• jason in reply to Oscar Gordon says:

            Yes and no. The doctor’s told us that even in perfect cases it’s a 50 percent chance. The clinic we went to Denver is supposedly one of the better clinics in the country, yet the doctor could only shrug when it didn’t work–he couldn’t explain it. And regardless of quality, couples have to decide whether to save them, which costs, or have them used for research.

            As far as scaring away IVF patients, that seems a bit silly. (Not your comment, I know) I guess my point in disagreeing is that we probably need better policies and the AZ policy in the article seemed really FUBAR.Report

            • atomickristin in reply to jason says:

              Well, I am actually a fertility counselor and talk to lots of women about this very issue as they decide whether to continue trying naturally or to pursue IVF. It absolutely is factoring into women’s decisionmaking process. Either they or their husbands, or both, have ethical concerns about what they’ll do with “all” the leftover embryos that they assume they’re sure to have. So they’ll go on and on doing medicated natural conception cycles, or IUI, and will expend years of time out of their fertile windows in pursuit of natural conception based on a fear of leftover embryos when they may not even have them (and in fact many do not). Odds of success with IVF do not improve with age so people postponing IVF based on bad information, even if it’s only a year or two, means more people will walk away from the table without a baby.

              My issue with the article was that it said point blank that almost everyone has embryos left over (paraphrasing here) and that is simply not the case. Some people have embryos left over. Others don’t. Like I said, it was a nitpicky observation but it seems to me to be sloppy journalism and should not have been published that way. I wasn’t making any comment about the overall policy, I was referring to the misinformation in the first paragraph of the article.Report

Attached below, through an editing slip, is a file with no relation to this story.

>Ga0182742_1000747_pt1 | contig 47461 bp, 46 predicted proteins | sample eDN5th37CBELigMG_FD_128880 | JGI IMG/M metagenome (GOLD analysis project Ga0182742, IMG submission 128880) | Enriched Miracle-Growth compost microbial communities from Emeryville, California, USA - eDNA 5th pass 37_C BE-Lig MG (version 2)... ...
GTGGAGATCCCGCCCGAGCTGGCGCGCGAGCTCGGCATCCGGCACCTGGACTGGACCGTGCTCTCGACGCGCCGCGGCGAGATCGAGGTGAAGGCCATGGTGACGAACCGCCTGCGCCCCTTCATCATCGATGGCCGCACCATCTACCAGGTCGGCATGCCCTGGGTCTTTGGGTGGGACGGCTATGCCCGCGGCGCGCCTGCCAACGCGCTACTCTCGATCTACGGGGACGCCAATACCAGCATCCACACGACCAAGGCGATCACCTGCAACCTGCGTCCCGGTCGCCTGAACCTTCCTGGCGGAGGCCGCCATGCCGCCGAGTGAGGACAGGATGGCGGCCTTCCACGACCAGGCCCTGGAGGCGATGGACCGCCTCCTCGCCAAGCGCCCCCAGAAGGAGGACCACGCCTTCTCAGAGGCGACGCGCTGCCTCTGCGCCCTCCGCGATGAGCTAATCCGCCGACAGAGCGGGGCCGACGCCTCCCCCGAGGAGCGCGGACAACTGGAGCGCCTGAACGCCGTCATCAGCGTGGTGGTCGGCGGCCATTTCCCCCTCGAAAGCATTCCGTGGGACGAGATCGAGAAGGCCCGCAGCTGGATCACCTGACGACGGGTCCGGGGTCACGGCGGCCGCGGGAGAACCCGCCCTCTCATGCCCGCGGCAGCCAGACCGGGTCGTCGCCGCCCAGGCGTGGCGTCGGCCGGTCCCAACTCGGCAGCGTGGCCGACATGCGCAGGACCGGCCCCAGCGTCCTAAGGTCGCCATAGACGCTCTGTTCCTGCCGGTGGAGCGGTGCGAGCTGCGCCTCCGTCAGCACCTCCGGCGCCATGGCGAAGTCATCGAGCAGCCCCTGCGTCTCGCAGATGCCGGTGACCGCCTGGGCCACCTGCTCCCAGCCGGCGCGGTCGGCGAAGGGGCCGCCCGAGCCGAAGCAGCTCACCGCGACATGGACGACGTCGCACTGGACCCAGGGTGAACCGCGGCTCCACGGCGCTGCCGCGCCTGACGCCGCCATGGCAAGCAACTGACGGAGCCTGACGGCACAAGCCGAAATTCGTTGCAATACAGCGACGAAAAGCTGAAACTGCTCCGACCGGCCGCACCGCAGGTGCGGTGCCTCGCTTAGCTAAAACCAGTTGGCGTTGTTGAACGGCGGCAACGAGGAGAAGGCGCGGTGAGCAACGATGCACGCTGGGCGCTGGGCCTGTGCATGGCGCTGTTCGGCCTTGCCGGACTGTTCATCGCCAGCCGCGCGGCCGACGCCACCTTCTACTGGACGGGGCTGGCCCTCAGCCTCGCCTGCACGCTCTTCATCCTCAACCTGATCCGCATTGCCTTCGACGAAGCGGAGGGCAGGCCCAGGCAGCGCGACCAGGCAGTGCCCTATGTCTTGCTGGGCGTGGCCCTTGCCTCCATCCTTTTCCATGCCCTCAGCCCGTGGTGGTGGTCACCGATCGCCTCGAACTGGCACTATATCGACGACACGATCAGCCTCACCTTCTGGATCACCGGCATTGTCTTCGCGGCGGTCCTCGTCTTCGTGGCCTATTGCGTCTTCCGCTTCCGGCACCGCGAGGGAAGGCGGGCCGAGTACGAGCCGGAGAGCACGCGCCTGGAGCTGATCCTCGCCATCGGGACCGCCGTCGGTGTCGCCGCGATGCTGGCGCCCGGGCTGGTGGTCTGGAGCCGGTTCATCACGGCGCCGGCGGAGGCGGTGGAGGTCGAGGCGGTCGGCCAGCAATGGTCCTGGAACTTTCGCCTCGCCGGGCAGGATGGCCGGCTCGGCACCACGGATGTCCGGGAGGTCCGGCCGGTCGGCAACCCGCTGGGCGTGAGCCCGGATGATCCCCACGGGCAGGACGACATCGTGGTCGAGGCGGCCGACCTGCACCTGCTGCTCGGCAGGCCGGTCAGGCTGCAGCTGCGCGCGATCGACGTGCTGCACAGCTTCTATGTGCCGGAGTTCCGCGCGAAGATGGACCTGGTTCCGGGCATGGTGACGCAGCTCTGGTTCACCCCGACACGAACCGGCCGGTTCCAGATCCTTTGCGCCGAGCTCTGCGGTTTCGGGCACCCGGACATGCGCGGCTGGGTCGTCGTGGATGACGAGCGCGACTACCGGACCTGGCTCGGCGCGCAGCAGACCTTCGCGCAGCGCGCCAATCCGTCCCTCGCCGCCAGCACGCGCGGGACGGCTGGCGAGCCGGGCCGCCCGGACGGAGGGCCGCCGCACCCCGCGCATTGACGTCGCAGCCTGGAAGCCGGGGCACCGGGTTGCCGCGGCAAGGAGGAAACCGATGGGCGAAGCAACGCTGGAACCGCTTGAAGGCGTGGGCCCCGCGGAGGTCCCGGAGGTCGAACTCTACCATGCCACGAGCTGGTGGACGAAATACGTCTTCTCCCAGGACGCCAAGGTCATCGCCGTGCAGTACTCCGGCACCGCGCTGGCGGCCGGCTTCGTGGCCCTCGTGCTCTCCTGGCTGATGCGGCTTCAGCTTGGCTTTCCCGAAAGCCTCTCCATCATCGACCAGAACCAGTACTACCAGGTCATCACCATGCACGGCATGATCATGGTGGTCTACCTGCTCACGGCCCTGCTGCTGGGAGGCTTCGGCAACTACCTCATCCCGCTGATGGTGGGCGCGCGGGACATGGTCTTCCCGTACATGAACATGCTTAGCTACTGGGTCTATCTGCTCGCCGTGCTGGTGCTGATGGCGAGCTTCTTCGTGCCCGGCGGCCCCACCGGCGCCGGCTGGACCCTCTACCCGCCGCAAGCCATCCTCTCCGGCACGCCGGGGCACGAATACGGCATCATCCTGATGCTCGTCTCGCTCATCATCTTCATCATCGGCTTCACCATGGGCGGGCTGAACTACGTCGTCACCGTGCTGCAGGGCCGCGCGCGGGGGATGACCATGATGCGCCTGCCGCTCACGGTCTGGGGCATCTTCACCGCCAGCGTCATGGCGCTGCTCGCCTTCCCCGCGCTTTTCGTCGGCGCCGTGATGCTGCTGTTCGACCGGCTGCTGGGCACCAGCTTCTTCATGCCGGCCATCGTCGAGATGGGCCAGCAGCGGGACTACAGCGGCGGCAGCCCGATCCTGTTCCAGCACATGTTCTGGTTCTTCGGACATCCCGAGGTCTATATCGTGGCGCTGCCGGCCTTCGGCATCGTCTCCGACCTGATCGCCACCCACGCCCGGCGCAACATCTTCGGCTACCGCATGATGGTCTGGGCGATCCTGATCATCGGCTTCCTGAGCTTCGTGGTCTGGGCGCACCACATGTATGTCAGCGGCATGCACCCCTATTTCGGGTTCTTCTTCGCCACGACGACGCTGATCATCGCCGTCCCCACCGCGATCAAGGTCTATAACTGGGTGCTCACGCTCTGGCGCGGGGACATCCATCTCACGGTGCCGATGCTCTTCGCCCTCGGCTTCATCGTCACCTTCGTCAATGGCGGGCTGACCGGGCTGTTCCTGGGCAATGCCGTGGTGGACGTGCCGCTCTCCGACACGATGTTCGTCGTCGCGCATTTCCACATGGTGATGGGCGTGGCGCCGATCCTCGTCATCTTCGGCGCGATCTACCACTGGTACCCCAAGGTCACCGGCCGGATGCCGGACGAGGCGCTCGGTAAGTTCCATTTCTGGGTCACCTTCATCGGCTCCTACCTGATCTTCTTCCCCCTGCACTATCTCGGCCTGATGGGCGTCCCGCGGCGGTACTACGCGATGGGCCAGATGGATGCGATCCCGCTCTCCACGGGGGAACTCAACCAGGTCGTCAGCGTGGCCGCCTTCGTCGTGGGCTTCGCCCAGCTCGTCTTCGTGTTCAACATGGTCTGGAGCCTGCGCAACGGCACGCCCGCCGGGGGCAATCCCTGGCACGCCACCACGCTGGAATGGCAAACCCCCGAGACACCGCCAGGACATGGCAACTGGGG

• atomickristin in reply to jason says:

          Actually, there are very few clinics transferring more than two any more and more than one is getting rarer. Aside from the ethical questions, new data has become available that has indicated that for the average couple, transferring more than one embryo actually leads to fewer live births and so while it feels counterntuitive, a couple’s odds may actually be better if they stick to transferring one.

          There’s a huge difference between the author of the piece saying “almost everyone will have leftover embryos” and me saying “no, because many people have no leftover embryos” and you now saying “Kristin is saying it is not common to have leftover embryos”. I’m not saying it’s not common to have leftover embryos. I never said that.
          It’s common, clearly it’s common. Some people have leftover embryos. I simply said that it’s untrue that almost everyone will have leftover embryos and in fact a pretty fair number of couples won’t have any leftover embryos.Report

  3. bookdragon says:

    [Fa1] I couldn’t disagree more. I have had dogs all my life and had two greyhounds when I had my first child. The comfort their presence provided to a stressed new mother was invaluable. They were not another set of demands but a sympathetic support system – always ready with a snuggle or reassuringly adoring look as I wrestled through the post-partum roller coaster. When I was also handling a husband going thru chemo 8 months in, those dogs were vital to my emotional stability.

    They were so much *not just things* that we started fostering greyhounds again only a year later and continued past the birth of a second child. In fact, we adopted out 3rd greyhound, a 9 year old retired broodmama, because our son had all-out 2 year old epic tantrum on the floor right in front of her – on the second day she was with us! – and she calmly, got up, licked his nose and then walked away with this little canine shrug. Like ‘eh, I raised 16 of these. This is nothing.’

    Granted, this may be related to [Fa6] since greyhounds are big dogs known for calm “45mph couch potato” personalities. I had a midsized (under 30 lb) dog as child and a pair of shelties as a young adult, but I am hooked on big dogs now. Sadly, many large breeds do die earlier, but greyhounds tend to live 12-15 years and stay pretty healthy into their senior years, maybe because they were top athletes in their youth.Report

  4. Maribou says: